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South African Journal of Science

versión On-line ISSN 1996-7489
versión impresa ISSN 0038-2353

S. Afr. j. sci. vol.113 no.11-12 Pretoria nov./dic. 2017

http://dx.doi.org/10.17159/sajs.2017/a0246 

LEADER

 

Avarice: Signs of threats to credible higher education?

 

 John Butler-Adam

Indications of the extent to which higher education is becoming 'commercialised' - driven in a variety of ways by avarice and mostly impelled by external interests (including ranking systems which are not discussed here) - are all around us.

At an individual level, it is evidenced by academics who are committed more to their own interests than those normally associated with scientific practice and the importance of the public good. This avarice takes two forms. Firstly, for individuals, it is the substitution of scientific integrity with personal promotion and subsidy income - evidenced by increases in plagiarism, the publication of research articles in predatory journals (at great expense and without scientific substance or credibility), and the delivery of papers at predatory conferences. Secondly, this individual level of operation serves to fuel the profits of predatory journals and the organisers of predatory conferences.

In 2015, Thomas and De Bruin1 revealed, in this journal, that plagiarism, driven by a scramble for subsidy payments, was widespread in South African management journals. These authors estimated that the cost to the Department of Higher Education and Training amounted to some ZAR7 million in subsidies paid for unoriginal research. In their paper, Thomas and De Bruin cite a much earlier paper, published in this journal in 2003, titled 'The good, the bad, and the ugly'2, which includes a definition of scientific 'misconduct':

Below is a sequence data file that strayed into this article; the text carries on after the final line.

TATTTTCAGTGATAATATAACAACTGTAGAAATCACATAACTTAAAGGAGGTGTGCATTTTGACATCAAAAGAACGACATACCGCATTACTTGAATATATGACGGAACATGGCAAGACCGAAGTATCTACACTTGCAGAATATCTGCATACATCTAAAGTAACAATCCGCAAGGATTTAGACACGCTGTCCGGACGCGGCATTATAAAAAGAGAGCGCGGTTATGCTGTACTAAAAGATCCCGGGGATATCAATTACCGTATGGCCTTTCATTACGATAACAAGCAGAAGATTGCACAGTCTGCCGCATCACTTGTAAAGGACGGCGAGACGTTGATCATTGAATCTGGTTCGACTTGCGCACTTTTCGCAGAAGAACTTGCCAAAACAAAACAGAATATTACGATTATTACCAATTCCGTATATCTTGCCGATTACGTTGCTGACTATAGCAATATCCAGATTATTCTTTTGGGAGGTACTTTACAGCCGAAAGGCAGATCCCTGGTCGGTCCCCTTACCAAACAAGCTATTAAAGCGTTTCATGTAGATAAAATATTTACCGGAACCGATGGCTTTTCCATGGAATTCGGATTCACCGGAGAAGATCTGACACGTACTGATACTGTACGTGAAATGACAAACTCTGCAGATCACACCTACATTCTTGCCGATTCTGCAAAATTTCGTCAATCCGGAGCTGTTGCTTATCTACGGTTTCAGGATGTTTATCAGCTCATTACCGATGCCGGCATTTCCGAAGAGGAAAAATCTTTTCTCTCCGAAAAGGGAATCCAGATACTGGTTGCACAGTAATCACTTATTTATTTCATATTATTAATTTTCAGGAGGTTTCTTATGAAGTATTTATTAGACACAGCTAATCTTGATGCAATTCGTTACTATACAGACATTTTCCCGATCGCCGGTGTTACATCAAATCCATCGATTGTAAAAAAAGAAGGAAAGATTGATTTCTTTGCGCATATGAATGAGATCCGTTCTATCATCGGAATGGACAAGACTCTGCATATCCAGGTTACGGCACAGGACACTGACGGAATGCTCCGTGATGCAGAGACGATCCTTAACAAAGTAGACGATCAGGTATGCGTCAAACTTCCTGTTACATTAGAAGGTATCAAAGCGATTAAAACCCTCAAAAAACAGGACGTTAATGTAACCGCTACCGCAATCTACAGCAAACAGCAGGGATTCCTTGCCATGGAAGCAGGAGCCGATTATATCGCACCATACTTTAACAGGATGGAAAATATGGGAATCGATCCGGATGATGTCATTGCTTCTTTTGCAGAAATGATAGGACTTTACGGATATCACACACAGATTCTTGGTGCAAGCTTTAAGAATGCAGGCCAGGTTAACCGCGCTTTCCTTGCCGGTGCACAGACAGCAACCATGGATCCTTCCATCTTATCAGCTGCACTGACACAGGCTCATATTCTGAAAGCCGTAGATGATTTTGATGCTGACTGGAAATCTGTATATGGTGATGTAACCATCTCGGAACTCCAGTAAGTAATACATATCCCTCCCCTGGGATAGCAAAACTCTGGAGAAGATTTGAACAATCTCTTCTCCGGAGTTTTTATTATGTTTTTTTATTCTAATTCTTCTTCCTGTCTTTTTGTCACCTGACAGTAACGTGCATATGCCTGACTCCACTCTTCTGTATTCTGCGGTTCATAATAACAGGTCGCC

misconduct by authors in the publication of research results includes misleading authorship, undisclosed conflicts of interest, redundant publication, plagiarism, fabrication of data, selective exclusion of data and breaches of ethical codes. (p.402)

Almost all such misconduct is driven by self-interest rather than the advancement of science.

Since 2003, further indications of the potential for avarice have emerged, most notably predatory journals and, in the past few years, predatory conferences. Mouton and Valentine3 have shown just how widespread resorting to predatory journals has become to publish low-quality, often unreviewed or poorly reviewed, research. Their paper reveals that 4245 articles were published in possibly or clearly predatory journals between 2005 and 2014, with a sharp uptick in 2011 leading to a total of 846 such publications in 2014. Notably, the universities with the highest numbers of publications in predatory journals are those with still-developing research histories, including universities of technology.

Predatory conferences

do not fulfill the purposes of academic conferencesor mislead attendees about details such as peer review, the for-profit status of the organizers, or the expected number of attendees. Predatory conferences cut corners by failing to provide proper editorial oversight, for example, by skipping the promised peer review. Some will tout big-name speakers who are not actually involved in the conference.4

Predatory conferences typically also charge substantial attendance fees, with the proceeds going primarily to the organisers. Like many academics, I have been asked frequently to deliver papers at 'high-profile' conferences on subjects about which I know little or nothing!

These forms of profiteering are abetted by varying degrees of misconduct and the pursuit of status and subsidies - representing the 'bad and the ugly' in science and higher education. In so doing, they undermine the credibility of institutions and research - credibility that is very difficult to win back once lost.